A policeman stands guard outside the French satirical weekly "Charlie Hebdo" in Paris in this February 9, 2006 file photo. REUTERS/Regis Duvignau/Files
A policeman stands guard outside the French satirical weekly “Charlie Hebdo” in Paris in this February 9, 2006 file photo. REUTERS/Regis Duvignau/Files
A special edition of Charlie Hebdo produced after last week’s newsroom massacre will feature caricatures of the Prophet Mohammed, according to its lawyer.

Richard Malka told French radio the upcoming publication will “obviously” lampoon Mohammed – among other figures – to show staff will “cede nothing” to extremists seeking to silence them.

The two gunmen who slaughtered 12 people in their attack on Charlie Hebdo’s offices last Wednesday, claim to have carried out the attack in revenge for previous Mohammed cartoons printed in the magazine.

The armed killers, brothers Cherif and Said Kouachi, claimed to belong to the jihadist group Al Qaeda in Yemen.

They were killed on Friday, as was an accomplice claiming to belong to the rival Islamic State group, Amedy Coulibaly, who killed a policewoman and then four Jewish shoppers at a kosher supermarket.

The authorities say Coulibaly “undoubtedly” had an accomplice.

France has deployed nearly 5,000 police to protect Jewish schools and mobilised thousands more security forces in the wake of terror attacks.

One million copies are to be published of this week’s Charlie Hebdo special “survivors’ issue”, with many of them to be made available outside of France and offered “in 16 languages”.

The publication’s offices were firebombed in 2011 when it published cartoons lampooning Mohammed.

Its staff have been receiving death threats from radical Muslims since 2006, when it reprinted Mohammed cartoons by a Danish newspaper, Jyllands-Posten in the name of freedom of expression.

The gunmen, who carried out last week’s deadly attack, claimed as they left the scene they had “avenged the Prophet Mohammed”.

Meanwhile, French prosecutors have said they are investigating notorious comedian Dieudonne for “inciting terrorism” with his Facebook comment that could be seen as sympathising with one of last week’s attackers.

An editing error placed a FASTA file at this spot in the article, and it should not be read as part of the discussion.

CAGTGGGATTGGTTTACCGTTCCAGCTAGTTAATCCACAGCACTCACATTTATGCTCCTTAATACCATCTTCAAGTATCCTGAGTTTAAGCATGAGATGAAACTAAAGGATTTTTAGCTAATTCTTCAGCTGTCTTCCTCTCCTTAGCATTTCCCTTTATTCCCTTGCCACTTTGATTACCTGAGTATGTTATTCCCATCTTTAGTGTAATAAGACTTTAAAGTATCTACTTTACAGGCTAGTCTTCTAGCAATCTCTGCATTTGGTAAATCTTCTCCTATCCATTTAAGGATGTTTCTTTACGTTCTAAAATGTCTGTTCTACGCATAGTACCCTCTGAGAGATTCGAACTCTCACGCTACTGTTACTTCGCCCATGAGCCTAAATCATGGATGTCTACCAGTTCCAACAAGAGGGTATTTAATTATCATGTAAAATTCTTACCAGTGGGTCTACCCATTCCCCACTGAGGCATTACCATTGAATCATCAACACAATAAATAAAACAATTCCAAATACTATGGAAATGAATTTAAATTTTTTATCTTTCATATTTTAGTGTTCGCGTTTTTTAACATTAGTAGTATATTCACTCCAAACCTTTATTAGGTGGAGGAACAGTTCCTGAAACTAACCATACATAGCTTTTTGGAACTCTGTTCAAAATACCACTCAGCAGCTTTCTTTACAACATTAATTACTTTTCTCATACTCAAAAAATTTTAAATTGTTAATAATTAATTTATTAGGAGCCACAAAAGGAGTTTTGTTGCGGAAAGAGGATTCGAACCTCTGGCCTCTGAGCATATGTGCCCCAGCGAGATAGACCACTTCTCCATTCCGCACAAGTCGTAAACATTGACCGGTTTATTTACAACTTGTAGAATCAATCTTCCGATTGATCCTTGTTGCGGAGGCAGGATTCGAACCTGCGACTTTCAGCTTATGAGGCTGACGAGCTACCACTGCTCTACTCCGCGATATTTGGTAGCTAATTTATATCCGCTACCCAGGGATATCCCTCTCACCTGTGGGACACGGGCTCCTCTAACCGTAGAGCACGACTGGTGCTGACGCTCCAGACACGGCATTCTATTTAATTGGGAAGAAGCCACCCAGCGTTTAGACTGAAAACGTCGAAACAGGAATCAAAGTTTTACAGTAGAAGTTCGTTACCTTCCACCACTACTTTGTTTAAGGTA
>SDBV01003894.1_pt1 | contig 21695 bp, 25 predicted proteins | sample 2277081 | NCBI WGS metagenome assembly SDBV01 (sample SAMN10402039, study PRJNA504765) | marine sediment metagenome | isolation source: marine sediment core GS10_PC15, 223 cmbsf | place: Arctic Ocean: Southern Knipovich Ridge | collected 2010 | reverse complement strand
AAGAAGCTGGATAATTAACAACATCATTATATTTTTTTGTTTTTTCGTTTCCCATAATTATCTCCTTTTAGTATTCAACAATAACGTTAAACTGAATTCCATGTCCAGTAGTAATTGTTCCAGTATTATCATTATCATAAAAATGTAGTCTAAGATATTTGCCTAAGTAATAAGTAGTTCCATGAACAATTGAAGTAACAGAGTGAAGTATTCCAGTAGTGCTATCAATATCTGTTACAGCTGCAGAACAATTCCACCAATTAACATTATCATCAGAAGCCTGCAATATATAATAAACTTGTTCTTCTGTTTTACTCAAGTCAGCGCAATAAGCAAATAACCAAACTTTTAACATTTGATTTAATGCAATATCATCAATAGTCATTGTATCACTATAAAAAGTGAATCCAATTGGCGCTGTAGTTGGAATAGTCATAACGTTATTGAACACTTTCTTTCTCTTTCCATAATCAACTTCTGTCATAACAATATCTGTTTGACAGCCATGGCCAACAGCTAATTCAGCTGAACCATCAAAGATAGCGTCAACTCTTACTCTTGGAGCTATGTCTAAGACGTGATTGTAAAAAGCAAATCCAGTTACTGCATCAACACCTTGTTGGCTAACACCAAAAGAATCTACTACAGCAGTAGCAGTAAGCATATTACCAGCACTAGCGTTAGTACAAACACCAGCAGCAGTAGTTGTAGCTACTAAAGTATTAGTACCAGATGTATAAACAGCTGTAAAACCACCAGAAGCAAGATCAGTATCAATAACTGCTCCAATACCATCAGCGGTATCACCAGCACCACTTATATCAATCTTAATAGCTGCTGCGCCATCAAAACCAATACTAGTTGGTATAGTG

He played on the expression “Je suis Charlie” in reference to the kosher supermarket killer Amedy Coulibaly.

The comedian wrote: “Tonight, as far as I’m concerned, I feel like Charlie Coulibaly.”

Interior Minister Bernard Cazeneuve described Dieudonne’s comments as “contemptible” on a visit to Paris’ Jewish community.

Dieudonne has previously sparked controversy over his use of a hand-gesture considered by many to be anti-semitic.

In the wake of the killings, there has been a series of attacks on Muslim targets.

The latest was an arson attack on a mosque being built in Poitiers, on Sunday night. Just days earlier, vandals had spray-painted a death threat on its gate.

Three of those killed in the Paris attacks were police officers, and a ceremony to honour them will be held on Tuesday.

One of them, Clarissa Jean-Philippe, will reportedly be posthumously given the Legion of Honour, France’s highest decoration.

President Francois Hollande has also held a crisis meeting with cabinet ministers to discuss security measures after the attacks raised questions about the country’s intelligence service.

And video has emerged of Coulibaly defending the attacks and pledging allegiance to Islamic State.

The hunt is also continuing for Coulibaly’s partner, 26-year-old Hayat Boumeddiene.

Footage has been released of her arriving at Istanbul Airport.

Pope Francis has responded to the terror attacks by blaming the breakdown of society and the way people “become enslaved, whether to the latest fads, or to power, money, or even deviant forms of religion”.

Sky News

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